HMRC information powers

The following Tax practice note provides comprehensive and up to date legal information covering:

  • HMRC information powers
  • The purposes for which HMRC may use its information powers
  • Relevant foreign tax
  • Reasonably required
  • Information notices
  • Taxpayer notice
  • Restrictions on HMRC’s powers to issue taxpayer notices
  • Third-party notice
  • Financial institution notice (FIN)
  • Identity unknown notice
  • More...

HMRC information powers

This Practice Note is about HMRC's powers to obtain documents and information in order to check a person’s tax position or collect a tax debt, and the restrictions on those powers.

Revenue Scotland and the Welsh Revenue Authority have equivalent information powers in relation to the devolved taxes.

HMRC also has powers to inspect business premises in order to check a person’s tax position. These powers are covered in Practice Note: HMRC inspection powers.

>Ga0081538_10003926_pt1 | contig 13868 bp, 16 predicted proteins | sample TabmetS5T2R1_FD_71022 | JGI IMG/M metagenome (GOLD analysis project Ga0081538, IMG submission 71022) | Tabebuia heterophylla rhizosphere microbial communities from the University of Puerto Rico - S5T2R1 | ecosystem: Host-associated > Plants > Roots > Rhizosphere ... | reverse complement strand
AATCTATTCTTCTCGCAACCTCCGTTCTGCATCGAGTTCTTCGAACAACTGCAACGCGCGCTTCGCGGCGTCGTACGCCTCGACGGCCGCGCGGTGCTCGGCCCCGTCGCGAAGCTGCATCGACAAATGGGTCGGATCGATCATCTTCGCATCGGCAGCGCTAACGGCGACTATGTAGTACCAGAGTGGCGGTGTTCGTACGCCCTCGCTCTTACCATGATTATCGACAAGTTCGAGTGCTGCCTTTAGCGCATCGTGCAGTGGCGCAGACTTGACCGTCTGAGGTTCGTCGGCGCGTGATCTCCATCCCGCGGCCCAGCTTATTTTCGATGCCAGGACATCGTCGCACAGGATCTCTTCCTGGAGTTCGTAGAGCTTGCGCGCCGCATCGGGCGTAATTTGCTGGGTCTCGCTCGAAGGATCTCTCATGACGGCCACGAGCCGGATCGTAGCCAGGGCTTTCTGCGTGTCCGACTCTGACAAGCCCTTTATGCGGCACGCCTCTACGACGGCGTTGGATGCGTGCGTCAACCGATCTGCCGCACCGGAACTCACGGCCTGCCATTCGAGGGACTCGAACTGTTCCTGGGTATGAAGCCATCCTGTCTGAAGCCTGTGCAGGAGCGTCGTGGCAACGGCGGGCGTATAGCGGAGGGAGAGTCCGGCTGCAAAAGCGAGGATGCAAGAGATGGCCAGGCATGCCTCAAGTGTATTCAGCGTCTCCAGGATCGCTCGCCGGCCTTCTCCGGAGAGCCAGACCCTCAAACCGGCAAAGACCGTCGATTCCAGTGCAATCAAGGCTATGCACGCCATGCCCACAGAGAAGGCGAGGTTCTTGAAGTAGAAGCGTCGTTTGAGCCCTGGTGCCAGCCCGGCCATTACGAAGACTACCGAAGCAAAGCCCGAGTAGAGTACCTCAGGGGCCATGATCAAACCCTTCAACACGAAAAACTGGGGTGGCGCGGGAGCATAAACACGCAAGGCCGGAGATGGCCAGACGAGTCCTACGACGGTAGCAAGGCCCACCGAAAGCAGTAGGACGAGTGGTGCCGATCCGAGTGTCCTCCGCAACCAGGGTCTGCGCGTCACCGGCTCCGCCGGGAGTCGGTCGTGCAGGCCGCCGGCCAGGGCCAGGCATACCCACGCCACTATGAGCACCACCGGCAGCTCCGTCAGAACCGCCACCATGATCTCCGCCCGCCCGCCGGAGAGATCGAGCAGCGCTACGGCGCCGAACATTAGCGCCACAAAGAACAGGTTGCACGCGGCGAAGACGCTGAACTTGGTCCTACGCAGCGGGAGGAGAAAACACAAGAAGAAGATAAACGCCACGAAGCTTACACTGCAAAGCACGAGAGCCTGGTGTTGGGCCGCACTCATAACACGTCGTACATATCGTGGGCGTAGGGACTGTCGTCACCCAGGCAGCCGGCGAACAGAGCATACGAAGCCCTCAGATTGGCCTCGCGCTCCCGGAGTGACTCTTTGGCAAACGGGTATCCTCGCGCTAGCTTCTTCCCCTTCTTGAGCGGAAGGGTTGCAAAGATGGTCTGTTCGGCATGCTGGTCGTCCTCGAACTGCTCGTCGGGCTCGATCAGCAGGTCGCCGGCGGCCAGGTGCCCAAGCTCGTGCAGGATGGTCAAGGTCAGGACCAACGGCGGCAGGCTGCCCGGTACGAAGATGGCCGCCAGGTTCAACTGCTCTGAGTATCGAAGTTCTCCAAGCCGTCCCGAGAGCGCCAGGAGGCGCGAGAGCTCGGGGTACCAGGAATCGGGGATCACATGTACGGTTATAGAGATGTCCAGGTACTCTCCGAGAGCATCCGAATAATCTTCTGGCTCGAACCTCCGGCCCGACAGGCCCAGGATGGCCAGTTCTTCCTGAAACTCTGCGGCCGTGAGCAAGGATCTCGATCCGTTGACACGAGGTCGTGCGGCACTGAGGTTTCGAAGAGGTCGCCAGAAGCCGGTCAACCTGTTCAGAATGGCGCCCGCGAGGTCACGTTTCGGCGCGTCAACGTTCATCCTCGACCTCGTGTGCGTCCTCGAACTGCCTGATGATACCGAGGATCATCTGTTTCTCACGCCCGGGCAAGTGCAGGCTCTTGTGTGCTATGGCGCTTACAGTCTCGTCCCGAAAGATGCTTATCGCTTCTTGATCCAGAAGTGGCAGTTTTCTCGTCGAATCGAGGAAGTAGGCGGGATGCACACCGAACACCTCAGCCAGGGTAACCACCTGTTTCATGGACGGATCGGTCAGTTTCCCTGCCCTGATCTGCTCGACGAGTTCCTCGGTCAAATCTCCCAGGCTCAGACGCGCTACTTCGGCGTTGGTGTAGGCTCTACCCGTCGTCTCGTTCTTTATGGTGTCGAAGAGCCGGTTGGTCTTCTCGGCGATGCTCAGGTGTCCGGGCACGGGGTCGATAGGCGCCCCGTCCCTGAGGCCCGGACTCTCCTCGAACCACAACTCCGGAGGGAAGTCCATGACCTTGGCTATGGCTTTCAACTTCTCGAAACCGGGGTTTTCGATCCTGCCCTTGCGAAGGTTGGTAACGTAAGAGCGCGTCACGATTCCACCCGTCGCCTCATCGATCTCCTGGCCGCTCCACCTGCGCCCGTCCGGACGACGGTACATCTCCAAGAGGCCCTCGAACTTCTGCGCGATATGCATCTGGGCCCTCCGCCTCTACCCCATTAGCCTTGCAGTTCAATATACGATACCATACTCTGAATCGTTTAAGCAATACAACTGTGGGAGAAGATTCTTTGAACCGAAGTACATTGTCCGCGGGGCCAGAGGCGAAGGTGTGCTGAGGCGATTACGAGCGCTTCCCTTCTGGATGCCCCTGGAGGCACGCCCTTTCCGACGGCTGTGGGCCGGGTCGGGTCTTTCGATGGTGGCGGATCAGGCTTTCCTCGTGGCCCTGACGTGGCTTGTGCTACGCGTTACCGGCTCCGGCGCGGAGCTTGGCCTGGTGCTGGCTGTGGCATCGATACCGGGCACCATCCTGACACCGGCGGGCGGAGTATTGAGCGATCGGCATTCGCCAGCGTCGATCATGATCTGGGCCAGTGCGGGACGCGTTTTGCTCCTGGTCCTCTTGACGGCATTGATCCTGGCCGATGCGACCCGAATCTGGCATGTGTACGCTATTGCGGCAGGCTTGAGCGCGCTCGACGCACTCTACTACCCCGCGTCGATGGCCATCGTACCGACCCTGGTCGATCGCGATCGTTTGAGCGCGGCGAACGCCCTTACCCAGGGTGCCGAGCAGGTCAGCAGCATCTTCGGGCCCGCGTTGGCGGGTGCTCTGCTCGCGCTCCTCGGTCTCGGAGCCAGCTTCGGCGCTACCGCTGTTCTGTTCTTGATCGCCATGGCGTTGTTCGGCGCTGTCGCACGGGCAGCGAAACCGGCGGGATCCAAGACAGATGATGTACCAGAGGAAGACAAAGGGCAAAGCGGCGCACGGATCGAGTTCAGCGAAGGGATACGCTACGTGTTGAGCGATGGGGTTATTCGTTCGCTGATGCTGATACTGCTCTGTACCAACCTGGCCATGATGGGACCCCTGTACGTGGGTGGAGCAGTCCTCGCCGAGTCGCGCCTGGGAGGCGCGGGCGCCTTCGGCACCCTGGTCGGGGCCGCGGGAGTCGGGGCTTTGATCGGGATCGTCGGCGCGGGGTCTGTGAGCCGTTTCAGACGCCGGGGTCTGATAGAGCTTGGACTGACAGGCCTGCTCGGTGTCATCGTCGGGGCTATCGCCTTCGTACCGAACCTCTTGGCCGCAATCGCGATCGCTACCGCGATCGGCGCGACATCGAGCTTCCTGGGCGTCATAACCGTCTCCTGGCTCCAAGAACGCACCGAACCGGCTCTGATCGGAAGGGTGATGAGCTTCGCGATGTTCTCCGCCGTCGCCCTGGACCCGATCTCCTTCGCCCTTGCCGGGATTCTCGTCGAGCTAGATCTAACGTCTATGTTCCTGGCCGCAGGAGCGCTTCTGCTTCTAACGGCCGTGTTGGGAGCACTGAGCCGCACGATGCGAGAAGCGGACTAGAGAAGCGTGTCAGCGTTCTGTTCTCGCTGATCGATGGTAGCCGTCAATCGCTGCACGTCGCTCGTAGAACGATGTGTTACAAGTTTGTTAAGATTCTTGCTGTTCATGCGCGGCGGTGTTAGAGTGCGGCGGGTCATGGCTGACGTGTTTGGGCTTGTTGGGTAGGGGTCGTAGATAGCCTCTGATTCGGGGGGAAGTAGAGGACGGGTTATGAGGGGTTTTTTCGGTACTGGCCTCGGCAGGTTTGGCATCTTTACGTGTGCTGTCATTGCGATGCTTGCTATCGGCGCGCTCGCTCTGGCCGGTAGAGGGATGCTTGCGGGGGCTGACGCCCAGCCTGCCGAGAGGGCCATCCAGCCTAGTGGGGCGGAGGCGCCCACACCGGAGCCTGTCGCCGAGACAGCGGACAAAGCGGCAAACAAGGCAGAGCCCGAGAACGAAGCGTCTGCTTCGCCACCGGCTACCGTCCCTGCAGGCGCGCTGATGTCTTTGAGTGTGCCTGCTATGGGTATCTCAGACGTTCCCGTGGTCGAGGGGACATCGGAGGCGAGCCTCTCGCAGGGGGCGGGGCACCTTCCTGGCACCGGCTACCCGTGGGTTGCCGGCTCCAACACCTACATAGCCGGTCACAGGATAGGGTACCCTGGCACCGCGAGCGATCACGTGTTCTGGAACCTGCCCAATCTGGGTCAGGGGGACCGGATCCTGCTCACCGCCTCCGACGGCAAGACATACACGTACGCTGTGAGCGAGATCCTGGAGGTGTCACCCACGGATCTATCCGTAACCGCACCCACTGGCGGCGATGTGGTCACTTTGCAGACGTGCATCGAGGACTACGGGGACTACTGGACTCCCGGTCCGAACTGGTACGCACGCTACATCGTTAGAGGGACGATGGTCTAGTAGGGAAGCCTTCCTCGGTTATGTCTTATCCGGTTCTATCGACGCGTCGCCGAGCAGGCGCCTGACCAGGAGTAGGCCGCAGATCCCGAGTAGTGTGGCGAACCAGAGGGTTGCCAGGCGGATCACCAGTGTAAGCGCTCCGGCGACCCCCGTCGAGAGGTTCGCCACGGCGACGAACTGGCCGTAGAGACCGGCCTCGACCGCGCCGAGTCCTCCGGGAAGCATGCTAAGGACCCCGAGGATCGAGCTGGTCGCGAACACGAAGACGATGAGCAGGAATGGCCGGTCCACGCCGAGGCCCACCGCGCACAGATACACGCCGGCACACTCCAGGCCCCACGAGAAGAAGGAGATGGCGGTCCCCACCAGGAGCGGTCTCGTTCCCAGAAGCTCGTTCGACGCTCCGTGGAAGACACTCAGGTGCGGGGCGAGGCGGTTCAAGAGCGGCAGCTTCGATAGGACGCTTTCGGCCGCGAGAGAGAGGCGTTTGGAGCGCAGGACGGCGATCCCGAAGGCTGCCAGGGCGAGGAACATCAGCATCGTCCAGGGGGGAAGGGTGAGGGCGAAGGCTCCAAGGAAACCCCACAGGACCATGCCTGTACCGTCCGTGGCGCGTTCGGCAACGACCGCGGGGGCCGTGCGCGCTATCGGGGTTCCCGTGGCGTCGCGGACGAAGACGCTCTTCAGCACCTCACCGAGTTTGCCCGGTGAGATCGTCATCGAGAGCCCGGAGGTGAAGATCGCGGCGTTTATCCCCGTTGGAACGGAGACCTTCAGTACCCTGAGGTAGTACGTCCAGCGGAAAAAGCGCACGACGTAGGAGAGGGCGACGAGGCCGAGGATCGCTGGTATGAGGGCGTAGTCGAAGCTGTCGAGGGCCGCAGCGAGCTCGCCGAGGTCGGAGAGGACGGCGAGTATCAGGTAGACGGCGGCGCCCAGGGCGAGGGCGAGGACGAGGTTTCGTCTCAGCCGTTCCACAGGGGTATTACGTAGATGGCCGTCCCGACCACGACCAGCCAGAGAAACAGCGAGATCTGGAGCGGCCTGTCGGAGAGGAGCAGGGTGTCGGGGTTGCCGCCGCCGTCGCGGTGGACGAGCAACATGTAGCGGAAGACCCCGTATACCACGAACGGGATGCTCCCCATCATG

HMRC has additional powers to collect data from third-party data-holders, and these are described in Practice Note: HMRC data-gathering powers.

Wider-reaching powers are available to HMRC where fraud is suspected. For more details, see Practice Note: HMRC criminal investigations and dawn raids.

HMRC may also exercise information powers in its anti-money laundering capacity. For more details, see Checklist: HMRC guidance under the Money Laundering Regulations 2017.

The powers described in this Practice Note are provided by legislation. HMRC is also entitled to invite taxpayers to provide information voluntarily, outside the scope of its statutory powers, so long as it is made clear to taxpayers that they are under no legal obligation to provide that information. HMRC may rely on any information that is volunteered in this way. If HMRC attempts this approach but the taxpayer is unwilling to cooperate, it may then use its statutory powers.


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